The Low Value in High Volume

Last week’s Quick Take highlighted that retail investors were being sucked into speculative trading.  This piece substantiates the following:

  • High turnover stocks have only outperformed low turnover stocks by this much in the bubble
  • High turnover is a possible sign of an unstable and/or speculative shareholder base
  • We hope we help RIAs, money managers, and consultants adjust their typically positive association with “liquidity” due to the highly anomalous moment we are in

Any money manager who has filled out a Request for Information from a consultant has dutifully calculated their portfolio turnover and analyzed the portfolio’s liquidity risk.  While the concept of estimating a portfolio’s liquidity risk can take a variety of methods, the concept is, at its core, simple.  Allocators and investors understandably want to have an estimate of the possible impact of large redemptions on the managers’ portfolios and/or how much the managers’ own buys and sells might influence the price of securities.

To grossly oversimplify the issue, people don’t want to see that large chunks of a given portfolio are in stocks that might require weeks or days to get out of.  That would indicate that a large redemption might cause losses for the remaining investors, or a large inflow might artificially inflate a given set of illiquid stock prices.  On average, people want to see reasonable liquidity relative to a given position.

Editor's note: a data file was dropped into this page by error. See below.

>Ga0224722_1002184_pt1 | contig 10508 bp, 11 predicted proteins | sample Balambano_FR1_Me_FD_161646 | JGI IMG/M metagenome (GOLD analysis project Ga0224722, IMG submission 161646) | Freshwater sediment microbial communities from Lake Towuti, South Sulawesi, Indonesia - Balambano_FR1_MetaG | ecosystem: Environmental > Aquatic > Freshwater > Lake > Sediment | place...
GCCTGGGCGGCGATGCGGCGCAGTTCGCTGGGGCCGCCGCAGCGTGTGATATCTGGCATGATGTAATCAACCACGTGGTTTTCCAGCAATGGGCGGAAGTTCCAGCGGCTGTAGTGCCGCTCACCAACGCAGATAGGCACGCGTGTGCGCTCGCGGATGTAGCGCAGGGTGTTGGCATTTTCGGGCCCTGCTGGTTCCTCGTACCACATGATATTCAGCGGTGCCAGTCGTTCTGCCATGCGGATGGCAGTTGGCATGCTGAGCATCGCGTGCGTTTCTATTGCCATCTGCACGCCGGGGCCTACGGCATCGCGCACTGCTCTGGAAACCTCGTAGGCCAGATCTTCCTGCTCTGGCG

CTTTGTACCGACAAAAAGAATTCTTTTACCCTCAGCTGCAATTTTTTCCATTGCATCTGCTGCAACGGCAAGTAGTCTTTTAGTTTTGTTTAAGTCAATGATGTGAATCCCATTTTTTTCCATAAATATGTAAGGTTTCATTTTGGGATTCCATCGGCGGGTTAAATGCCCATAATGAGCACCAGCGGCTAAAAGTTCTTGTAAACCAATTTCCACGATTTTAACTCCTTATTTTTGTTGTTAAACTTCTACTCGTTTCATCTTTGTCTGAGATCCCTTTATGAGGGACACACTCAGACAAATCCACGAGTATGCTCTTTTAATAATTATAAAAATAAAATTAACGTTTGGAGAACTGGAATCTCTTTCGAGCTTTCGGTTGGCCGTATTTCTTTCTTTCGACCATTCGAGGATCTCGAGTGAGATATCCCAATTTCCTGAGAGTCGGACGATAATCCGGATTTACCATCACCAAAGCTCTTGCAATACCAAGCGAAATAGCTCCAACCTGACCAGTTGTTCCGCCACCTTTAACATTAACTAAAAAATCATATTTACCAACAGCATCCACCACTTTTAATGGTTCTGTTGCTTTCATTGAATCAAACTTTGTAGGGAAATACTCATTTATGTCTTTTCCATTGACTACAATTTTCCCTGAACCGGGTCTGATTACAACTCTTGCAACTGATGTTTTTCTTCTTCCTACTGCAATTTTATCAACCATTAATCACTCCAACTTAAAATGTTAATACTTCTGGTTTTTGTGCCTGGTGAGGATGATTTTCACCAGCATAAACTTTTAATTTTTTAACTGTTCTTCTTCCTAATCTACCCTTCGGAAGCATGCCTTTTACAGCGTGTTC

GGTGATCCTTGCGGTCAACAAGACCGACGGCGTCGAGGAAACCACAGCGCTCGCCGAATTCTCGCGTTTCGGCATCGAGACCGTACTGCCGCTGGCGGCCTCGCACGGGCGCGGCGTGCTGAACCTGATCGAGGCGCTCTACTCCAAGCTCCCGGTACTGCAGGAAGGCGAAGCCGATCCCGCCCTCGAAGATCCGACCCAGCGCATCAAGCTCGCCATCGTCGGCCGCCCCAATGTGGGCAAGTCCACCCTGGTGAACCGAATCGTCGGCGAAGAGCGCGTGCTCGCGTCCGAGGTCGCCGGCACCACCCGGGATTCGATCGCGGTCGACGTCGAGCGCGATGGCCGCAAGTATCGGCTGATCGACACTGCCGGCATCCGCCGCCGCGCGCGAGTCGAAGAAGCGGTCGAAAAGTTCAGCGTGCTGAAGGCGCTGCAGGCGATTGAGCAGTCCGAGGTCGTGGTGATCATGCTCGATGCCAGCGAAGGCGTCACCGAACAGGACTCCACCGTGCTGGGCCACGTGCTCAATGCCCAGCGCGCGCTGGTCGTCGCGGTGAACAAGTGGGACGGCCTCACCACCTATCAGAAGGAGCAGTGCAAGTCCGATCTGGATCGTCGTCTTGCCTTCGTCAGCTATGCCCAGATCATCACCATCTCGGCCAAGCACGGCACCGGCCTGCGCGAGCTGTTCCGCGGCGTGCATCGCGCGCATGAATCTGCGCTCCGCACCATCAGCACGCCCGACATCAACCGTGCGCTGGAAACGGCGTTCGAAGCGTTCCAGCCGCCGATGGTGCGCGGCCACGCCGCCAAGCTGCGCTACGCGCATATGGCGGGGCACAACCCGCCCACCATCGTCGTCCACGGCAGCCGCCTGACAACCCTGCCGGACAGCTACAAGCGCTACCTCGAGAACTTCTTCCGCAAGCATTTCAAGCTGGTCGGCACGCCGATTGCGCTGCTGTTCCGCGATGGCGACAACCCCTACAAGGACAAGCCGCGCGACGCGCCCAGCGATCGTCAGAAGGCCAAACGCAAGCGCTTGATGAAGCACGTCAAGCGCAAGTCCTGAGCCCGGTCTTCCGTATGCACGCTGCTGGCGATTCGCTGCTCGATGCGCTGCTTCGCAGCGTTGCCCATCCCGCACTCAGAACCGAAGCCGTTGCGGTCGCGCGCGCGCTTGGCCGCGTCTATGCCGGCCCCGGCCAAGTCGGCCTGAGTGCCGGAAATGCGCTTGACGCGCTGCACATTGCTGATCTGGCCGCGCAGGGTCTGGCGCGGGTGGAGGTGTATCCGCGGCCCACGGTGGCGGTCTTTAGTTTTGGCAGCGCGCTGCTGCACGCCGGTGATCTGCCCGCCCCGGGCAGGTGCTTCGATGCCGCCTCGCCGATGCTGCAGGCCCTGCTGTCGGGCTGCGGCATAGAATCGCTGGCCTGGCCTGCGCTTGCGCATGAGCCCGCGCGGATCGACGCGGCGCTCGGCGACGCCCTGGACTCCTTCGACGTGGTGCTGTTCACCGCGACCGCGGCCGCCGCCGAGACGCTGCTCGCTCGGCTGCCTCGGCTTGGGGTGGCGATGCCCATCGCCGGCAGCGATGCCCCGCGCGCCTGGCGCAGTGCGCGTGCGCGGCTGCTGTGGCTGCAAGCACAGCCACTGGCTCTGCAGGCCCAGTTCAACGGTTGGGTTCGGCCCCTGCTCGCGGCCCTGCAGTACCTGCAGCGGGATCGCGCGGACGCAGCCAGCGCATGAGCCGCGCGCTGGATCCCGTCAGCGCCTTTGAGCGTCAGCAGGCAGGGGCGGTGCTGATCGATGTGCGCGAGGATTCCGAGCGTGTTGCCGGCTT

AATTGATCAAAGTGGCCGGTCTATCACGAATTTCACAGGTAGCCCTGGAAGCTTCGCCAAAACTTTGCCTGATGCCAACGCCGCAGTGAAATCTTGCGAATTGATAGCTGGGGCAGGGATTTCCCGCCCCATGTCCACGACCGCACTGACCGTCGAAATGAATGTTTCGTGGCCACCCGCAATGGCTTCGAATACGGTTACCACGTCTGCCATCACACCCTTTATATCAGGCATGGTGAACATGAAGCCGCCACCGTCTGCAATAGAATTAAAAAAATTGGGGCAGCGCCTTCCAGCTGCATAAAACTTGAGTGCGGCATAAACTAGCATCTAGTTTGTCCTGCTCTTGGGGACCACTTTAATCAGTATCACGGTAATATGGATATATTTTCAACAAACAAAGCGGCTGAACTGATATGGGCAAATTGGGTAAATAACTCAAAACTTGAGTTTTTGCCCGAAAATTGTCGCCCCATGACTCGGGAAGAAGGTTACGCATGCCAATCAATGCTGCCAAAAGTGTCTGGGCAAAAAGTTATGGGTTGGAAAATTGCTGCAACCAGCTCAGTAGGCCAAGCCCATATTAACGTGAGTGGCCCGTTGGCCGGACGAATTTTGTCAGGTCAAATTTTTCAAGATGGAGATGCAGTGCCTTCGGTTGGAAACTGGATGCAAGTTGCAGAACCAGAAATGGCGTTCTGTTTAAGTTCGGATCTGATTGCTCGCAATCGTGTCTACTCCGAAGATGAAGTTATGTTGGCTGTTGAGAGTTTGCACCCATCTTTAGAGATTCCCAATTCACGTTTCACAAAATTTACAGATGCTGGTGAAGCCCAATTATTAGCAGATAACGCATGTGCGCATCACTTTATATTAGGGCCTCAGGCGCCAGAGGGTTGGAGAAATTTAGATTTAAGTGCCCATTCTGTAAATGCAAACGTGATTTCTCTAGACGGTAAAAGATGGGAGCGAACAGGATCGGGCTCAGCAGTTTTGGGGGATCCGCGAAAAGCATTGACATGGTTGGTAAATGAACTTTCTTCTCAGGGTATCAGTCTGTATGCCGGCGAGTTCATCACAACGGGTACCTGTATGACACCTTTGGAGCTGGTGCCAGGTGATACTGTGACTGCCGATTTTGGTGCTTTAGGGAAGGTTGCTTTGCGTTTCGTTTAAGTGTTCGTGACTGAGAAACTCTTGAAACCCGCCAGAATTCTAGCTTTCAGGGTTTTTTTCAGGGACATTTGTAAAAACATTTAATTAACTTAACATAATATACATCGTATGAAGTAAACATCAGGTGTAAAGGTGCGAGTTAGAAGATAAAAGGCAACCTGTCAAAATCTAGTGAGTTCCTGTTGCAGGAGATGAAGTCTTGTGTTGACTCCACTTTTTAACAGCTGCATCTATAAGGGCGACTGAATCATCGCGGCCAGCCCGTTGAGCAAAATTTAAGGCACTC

Generally, we agree that this makes sense.  But today, we believe the extremity of circumstances merits peeling the onion back a layer.  We believe that high liquidity stocks are a risk factor and hope investors and allocators will be wary – what once was prized, liquidity, might now be a problem. 

The chart below shows the rolling 12-month returns of the stocks with the highest volume have soared to 116%.  Contrarily, stocks with the lowest volume returned only 35%.  Very simply, the stocks that people are buying and selling the most have shot the lights out.  Soaring price movements are now associated with large increases in volume.

Fig 1 Stocks with the highest turnover Are Up 116 A Level Last Seen in the Dot Com Bubble


A Volume Price Analysis: The Ugly Intersection of Positive Price Trends & Shares Traded

First, we would like to clarify how we define “volume.”  Our volume analysis uses the percentage of the number of shares outstanding that change hands every month.  So if a company has 100% turnover of its shares outstanding, that means the firm has effectively experienced the equivalent of being sold, in its entirety, in just 30 days.

We hope the absurdity jumps off the page at you.  When someone buys a stock as an investment, the holders of that security will own it for an extended period.  When a stock has elevated levels of turnover, it indicates the shareholders are speculators, not investors.  Therefore volume is an important indicator of the health and commitment of a firm’s shareholder base.

Figure 2 below shows


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